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Get your fax right: Bungling officials spark Japan nuclear scare

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Bungling Japanese officials sparked a nuclear scare after a violent, late-night earthquake by ticking the wrong box on a fax form — inadvertently alerting authorities to a potential accident.

Employees of the Tokyo Electric Power Company (TEPCO), operator of the Kashiwazaki-Kariwa nuclear plant in Niigata — where the 6.4-magnitude quake struck — faxed a message to local authorities seeking to allay any fears of damage.

But TEPCO workers accidentally ticked the wrong box on the form, mistakenly indicating there was an abnormality at the plant rather than there was no problem.

One official filled out the form, and it was checked by a colleague before being sent.

Many Japanese government departments and companies still rely on fax machines for communication.

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TEPCO’s Tokyo headquarters noticed the mistake, and a correction was published 17 minutes after the original release, the firm’s Tokyo-based spokesman told AFP.

Kashiwazaki city mayor Masahiro Sakurai saw the incorrectly filled-out form and immediately directed staff to check what was happening.

The mayor hit out at TEPCO, which also operated the crippled Fukushima nuclear plant — site of the worst nuclear accident since Chernobyl — when an earthquake and tsunami struck in 2011.

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“When a real earthquake is happening, not a drill, this is a massive error,” Sakurai told local reporters, according to the Mainichi Shimbun daily.

“It is extremely poor on their part to make errors in the most important and basic information at a time of crisis,” he said, according to the Asahi Shimbun newspaper.

TEPCO apologised and vowed not to make the same mistake.

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The late-night quake prompted a tsunami advisory, but only small ripples of 10 centimetres (three inches) were recorded.

The government said up to 26 people were injured — two seriously, although not life-threatening.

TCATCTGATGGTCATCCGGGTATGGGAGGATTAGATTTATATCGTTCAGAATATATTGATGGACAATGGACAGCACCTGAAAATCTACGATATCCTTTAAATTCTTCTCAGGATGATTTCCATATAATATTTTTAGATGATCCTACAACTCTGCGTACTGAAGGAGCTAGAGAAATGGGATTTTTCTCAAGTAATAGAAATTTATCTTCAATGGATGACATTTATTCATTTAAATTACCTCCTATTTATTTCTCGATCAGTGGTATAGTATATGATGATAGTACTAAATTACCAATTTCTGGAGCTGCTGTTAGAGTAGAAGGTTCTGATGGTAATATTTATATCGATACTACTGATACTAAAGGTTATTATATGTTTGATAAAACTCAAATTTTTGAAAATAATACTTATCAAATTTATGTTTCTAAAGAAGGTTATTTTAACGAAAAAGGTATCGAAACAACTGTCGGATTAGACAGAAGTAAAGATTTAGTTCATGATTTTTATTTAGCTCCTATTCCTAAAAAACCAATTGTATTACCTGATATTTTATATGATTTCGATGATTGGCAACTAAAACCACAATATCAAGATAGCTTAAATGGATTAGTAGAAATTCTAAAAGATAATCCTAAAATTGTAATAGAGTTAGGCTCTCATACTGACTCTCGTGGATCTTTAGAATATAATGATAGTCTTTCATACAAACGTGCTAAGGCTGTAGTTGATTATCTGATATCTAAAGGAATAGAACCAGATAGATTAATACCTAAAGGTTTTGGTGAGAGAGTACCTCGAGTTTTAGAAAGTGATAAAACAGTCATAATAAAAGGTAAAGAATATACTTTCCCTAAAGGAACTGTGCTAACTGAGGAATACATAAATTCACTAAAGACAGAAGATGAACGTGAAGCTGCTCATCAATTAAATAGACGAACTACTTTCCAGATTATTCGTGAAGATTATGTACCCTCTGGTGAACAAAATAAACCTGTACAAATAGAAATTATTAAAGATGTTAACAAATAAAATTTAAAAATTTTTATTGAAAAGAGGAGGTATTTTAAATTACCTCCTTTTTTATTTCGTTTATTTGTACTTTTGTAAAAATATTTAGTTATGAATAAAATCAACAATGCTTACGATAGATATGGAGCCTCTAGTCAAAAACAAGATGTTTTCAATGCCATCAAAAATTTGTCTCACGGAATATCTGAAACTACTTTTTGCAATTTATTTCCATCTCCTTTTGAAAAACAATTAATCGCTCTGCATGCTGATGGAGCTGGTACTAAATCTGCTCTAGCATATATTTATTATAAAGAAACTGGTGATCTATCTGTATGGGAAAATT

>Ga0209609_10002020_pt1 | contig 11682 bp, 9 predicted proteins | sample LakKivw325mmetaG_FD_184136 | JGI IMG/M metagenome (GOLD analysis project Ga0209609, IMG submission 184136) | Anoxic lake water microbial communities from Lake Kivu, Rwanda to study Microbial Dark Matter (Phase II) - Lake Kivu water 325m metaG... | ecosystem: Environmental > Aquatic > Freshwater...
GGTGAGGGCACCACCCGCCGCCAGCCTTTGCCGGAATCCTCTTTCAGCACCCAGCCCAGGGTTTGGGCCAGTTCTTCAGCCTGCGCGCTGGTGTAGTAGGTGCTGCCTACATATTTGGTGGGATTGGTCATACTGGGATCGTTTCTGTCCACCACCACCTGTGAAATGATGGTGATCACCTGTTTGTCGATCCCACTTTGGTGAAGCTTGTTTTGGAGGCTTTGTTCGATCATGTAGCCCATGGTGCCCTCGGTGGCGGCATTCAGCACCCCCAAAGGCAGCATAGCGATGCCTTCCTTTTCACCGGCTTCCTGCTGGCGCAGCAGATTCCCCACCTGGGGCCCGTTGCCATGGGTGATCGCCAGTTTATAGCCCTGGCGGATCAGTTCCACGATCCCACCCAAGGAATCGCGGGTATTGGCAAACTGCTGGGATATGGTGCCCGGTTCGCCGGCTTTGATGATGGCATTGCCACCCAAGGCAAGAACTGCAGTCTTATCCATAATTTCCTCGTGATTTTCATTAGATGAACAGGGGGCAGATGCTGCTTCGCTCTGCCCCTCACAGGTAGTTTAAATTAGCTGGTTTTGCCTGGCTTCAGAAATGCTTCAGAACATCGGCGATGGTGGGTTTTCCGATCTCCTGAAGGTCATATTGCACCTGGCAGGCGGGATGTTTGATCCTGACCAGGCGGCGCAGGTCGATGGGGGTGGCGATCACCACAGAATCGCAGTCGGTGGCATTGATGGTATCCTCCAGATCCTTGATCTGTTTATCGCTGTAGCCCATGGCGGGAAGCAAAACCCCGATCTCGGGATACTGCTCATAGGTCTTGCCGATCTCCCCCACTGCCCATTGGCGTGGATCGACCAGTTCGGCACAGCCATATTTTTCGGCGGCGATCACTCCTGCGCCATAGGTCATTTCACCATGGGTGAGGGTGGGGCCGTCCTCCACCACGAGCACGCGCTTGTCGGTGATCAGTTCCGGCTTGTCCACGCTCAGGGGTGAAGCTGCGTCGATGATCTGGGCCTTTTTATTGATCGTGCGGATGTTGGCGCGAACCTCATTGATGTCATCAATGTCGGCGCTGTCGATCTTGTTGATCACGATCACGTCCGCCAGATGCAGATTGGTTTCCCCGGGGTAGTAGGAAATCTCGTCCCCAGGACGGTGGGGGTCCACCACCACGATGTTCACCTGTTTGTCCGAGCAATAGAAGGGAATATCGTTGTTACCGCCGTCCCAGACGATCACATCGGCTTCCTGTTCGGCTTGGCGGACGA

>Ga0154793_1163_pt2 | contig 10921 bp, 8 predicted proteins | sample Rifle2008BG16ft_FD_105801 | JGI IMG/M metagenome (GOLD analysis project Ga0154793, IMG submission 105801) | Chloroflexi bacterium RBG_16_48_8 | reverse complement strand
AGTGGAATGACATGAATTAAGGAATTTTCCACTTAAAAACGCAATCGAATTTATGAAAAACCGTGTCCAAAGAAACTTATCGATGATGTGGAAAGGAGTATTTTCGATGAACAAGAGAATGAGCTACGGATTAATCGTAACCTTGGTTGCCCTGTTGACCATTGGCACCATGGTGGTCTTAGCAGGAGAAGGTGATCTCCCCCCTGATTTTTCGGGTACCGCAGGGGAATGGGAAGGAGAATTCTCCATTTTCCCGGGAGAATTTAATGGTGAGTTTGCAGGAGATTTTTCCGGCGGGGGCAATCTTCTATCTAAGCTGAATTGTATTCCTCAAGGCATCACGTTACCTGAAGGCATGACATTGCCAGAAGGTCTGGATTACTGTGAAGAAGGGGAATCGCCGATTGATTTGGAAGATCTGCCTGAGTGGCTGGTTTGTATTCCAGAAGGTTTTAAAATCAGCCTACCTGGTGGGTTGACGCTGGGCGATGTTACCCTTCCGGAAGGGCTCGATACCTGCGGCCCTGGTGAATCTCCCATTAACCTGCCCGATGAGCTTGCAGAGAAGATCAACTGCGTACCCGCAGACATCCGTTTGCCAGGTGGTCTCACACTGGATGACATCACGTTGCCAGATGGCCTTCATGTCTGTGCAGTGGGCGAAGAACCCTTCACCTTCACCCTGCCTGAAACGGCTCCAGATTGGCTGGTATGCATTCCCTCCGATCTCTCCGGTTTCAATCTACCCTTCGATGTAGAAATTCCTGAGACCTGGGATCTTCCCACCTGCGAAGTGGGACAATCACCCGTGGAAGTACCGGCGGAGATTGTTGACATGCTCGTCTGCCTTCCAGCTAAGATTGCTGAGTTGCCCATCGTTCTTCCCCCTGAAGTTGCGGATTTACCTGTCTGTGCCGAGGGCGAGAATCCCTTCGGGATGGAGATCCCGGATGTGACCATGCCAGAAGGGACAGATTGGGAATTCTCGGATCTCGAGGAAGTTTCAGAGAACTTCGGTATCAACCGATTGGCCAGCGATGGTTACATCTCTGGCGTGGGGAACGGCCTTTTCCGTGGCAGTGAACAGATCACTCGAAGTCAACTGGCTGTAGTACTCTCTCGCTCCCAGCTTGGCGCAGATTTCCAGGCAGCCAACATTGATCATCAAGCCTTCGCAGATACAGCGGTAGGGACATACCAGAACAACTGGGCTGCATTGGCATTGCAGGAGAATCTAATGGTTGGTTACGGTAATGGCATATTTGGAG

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Trump’s racism is ‘disqualifying’ for him to remain as president: former White House lawyer

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Former acting Solicitor General Neal Katyal explained on MSNBC on Thursday why he viewed President Donald Trump's racist attacks on four women of color in Congress as disqualifying.

Anchor Brian Williams read a quote from Susan Glasser of The New Yorker.

"Half of the country is appalled but not really sure how to combat him; the other half is cheering, or at least averting its gaze. This is what a political civil war looks like, with words, for now, as weapons," Glasser wrote.

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Lawrence O’Donnell reports on the growing movement for the impeachment of President Donald Trump

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Anchor Lawrence O'Donnell reported on the growing movement for the impeachment of President Donald Trump during Thursday evening's "The Last Word" on MSNBC.

"The House of Representatives conducted a symbolic vote on a hastily written impeachment resolution by Democratic Congressman Al Green in reaction to the president’s tweeted comments that the House of Representatives voted to condemn as racist," O'Donnell reported. "The impeachment resolution had nothing to do with the [Robert] Mueller investigation and referred only to the president being unfit for office because of the language that he has used recently about members of Congress and immigrants and asylum seekers."

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Video proves how far the Trump’s GOP has gone from the era of Ronald Reagan and HW Bush

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The immigration policies of Donald Trump’s presidency would have no room for his GOP predecessors Ronald Reagan or George H.W. Bush—who both embraced work visas, family unification, easy border crossings and a better relationship with Mexico.

That counterpoint can be seen in a very short video clip from the 1980 presidential election where Reagan and Bush—who became Reagan’s vice president for two terms before winning the presidency in 1988—were asked about immigration at a campaign debate in Texas. Their responses show just how far to the right the Republican Party’s current leader, President Trump, and voters who have not left the GOP to become self-described political independents, have moved on immigration.

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